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Cablegate: No Time to Waste: Pm Harper Bypasses Parliament On Supreme

VZCZCXRO3843
PP RUEHGA RUEHHA RUEHMT RUEHQU RUEHVC
DE RUEHOT #1586/01 3581840
ZNR UUUUU ZZH
P 231840Z DEC 08
FM AMEMBASSY OTTAWA
TO RUEHC/SECSTATE WASHDC PRIORITY 8909
INFO RUCNCAN/ALL CANADIAN POSTS COLLECTIVE PRIORITY

UNCLAS SECTION 01 OF 02 OTTAWA 001586

SIPDIS

SENSITIVE

E.O. 12958: N/A
TAGS: PGOV CA
SUBJECT: NO TIME TO WASTE: PM HARPER BYPASSES PARLIAMENT ON SUPREME
COURT APPOINTMENT

REF: OTTAWA 1577

1. (SBU) Summary: On December 22, Prime Minister Stephen Harper
nominated Thomas Cromwell as a Supreme Court Justice, bypassing the
parliamentary scrutiny for Supreme Court appointments he had earlier
championed. Together with his near-simultaneous flip-flop over
appointing new senators against long-standing Conservative policy,
the PM's burst of pragmatism suggests he is a man in a hurry to put
his stamp on federal institutions, and may be unsure how long his
government will last. End summary.

REFORM MOMENTUM
---------------

2. (U) Under Canada's Constitution, the Governor General appoints
Supreme Court justices on the advice and recommendation of the Prime
Minister. The Prime Minister must consult Cabinet, but ultimately
has the final say on whom to recommend to the Governor General. By
convention, the Governor General has no discretion in making
appointments. The Constitution does not require any vote in, or
consultation with, Parliament or the provinces.

3. (SBU) In response to criticism, prime ministers have begun to
allow limited parliamentary participation. In 2004, Liberal then-PM
Paul Martin announced the establishment of an ad hoc all-party
parliamentary committee to review his choice of justices Rosalie
Abella and Louise Charron and to hear testimony from the Minister of
Justice concerning the two nominees. However, Conservative
then-opposition MPs (of whom Stephen Harper was the leader at the
time) denounced the changes as "insufficient," since the process did
not allow MPs to interview the nominees directly. In April 2005, PM
Martin further allowed an ad hoc advisory committee to review a list
of seven names and forward three names to him, from which he would
select a candidate to recommend to the Governor General.

4. (SBU) Two weeks after taking office in February 2006, PM Harper
provided for more direct access to court candidates. He accepted
Justice Marshall Rothstein as the Government's nominee for the
Supreme Court from a short-list of three names scrutinized by an
all-party ad hoc committee initiated under the previous Liberal
government. Furthermore, he also gave a newly constituted Ad Hoc
Committee To Review A Nominee For The Supreme Court of Canada the
opportunity to question Rothstein in a televised hearing on February
27, the first time in Canadian history that a Supreme Court nominee
faced questions from parliamentarians.

5. (SBU) PM Harper boasted that the hearing marked "an unprecedented
step towards the more open and accountable approach to nominations
that Canadians deserve." The committee nonetheless remained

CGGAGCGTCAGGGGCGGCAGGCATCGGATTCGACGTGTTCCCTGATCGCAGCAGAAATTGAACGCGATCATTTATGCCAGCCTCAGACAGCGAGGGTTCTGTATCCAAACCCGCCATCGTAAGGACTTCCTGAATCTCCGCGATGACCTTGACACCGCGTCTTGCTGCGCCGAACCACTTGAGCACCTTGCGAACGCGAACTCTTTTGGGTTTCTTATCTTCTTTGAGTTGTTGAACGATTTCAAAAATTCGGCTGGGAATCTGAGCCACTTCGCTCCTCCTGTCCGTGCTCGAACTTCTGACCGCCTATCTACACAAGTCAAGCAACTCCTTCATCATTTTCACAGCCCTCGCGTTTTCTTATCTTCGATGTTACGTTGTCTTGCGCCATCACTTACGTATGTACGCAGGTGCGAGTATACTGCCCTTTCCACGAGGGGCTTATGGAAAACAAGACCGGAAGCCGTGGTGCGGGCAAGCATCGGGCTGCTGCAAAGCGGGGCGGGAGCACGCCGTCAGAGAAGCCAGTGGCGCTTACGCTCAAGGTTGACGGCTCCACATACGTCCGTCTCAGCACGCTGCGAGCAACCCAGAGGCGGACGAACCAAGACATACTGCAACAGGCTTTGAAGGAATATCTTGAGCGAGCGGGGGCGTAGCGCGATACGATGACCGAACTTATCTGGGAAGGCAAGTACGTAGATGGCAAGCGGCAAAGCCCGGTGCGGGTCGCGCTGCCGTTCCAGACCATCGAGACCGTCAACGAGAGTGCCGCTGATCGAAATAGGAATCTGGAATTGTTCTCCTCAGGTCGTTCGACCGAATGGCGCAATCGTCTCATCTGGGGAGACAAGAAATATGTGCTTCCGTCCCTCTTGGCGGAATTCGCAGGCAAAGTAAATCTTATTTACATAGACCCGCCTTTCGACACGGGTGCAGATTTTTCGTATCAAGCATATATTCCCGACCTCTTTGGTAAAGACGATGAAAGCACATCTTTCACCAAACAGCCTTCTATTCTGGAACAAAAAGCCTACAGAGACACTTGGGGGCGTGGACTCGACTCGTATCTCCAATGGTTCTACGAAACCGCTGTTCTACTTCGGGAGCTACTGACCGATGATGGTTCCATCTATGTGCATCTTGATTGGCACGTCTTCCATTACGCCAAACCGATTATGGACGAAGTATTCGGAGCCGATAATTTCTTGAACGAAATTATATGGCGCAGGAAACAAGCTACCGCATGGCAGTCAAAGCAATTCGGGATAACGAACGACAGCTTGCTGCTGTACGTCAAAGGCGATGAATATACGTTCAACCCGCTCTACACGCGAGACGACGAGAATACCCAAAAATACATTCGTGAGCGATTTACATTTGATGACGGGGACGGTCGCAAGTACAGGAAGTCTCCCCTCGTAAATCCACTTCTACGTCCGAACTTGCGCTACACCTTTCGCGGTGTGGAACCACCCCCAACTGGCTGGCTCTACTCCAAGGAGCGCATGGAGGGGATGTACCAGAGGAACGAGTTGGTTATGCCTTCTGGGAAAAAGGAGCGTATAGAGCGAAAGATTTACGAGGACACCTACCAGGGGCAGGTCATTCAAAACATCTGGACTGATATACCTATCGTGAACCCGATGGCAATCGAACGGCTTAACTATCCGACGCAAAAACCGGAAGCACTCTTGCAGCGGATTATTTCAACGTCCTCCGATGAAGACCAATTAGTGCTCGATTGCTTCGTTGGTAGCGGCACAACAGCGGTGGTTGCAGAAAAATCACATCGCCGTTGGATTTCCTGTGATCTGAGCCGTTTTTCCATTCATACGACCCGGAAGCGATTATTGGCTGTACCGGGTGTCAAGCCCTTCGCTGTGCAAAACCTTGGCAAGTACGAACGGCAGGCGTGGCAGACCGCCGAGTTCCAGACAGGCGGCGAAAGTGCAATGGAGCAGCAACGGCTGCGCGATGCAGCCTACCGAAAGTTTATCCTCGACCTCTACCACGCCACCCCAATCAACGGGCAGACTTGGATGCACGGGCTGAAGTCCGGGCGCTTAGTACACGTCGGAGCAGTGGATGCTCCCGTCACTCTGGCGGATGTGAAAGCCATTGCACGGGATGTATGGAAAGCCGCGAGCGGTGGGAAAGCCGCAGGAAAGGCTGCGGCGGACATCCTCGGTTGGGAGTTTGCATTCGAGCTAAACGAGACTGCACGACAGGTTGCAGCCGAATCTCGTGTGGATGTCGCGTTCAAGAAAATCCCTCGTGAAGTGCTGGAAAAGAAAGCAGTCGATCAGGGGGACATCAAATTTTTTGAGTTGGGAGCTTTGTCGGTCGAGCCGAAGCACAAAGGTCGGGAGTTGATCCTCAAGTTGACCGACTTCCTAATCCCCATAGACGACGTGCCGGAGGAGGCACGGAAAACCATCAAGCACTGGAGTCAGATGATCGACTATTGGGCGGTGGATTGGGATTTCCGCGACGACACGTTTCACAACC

advisory and did not have the power to block the appointment. The
PM still had the final choice of whom he would recommend to the
Governor General, leading some critics to dismiss the exercise as
meaningless. PM Harper described the hearing as an interim process
to deal with the pre-existing vacancy in a timely manner, and
promised to announce a new "formal mechanism" to govern future
vacancies at a later date.

TOO URGENT TO WAIT
-------------------

6. (SBU) In 2008, an all-party panel of MPs charged with narrowing
down a list of Supreme Court nominees to replace Justice Michel
Bastarache failed to agree on a short-list, after it got bogged down
in partisan politics in September. PM Harper announced on the eve
of the October 14 federal election his choice of Nova Scotia Court
of Appeal Justice Thomas Cromwell as his candidate. The fall
election campaign, and then the prorogation of Parliament in
December, delayed creation of an ad hoc parliamentary committee to
QDecember, delayed creation of an ad hoc parliamentary committee to
interview Justice Cromwell, however.

7. (U) On December 22, PM Harper recommended the appointment of
Cromwell to the Governor General, bypassing the Parliamentary
hearing process he had championed to scrutinize nominees. In a
statement, he cited the urgency of filling the eight-month vacancy
as the justification, noting that the Court must have its full
complement of nine judges "to execute its vital constitutional
mandate effectively." He added that the appointment would also
restore regional balance to the Court, and confirmed that the
Official Opposition "welcomes" Justice Cromwell's appointment, after
he consulted informally with Liberal leader Michael Ignatieff.

8. (SBU) Comment: The merit of Cromwell's appointment is not in
doubt, but the Prime Minister's decision to bypass the Parliamentary
scrutiny process he had championed on the same day as he reversed
himself on the appointment of 18 unelected new senators (reftel)
appears to reflect a sudden pragmatism as well as a haste to clear
the decks should the government fall, underscoring doubts whether --
or how long -- this government will survive. The predictable cries
of "hypocrisy" and "lack of principles" from the opposition
nonetheless reverberate far less deeply with the public in the midst

OTTAWA 00001586 002 OF 002


of the holiday season (and the expected first coast-to-coast white
Christmas since 1971!) than would normally be the case.
BREESE

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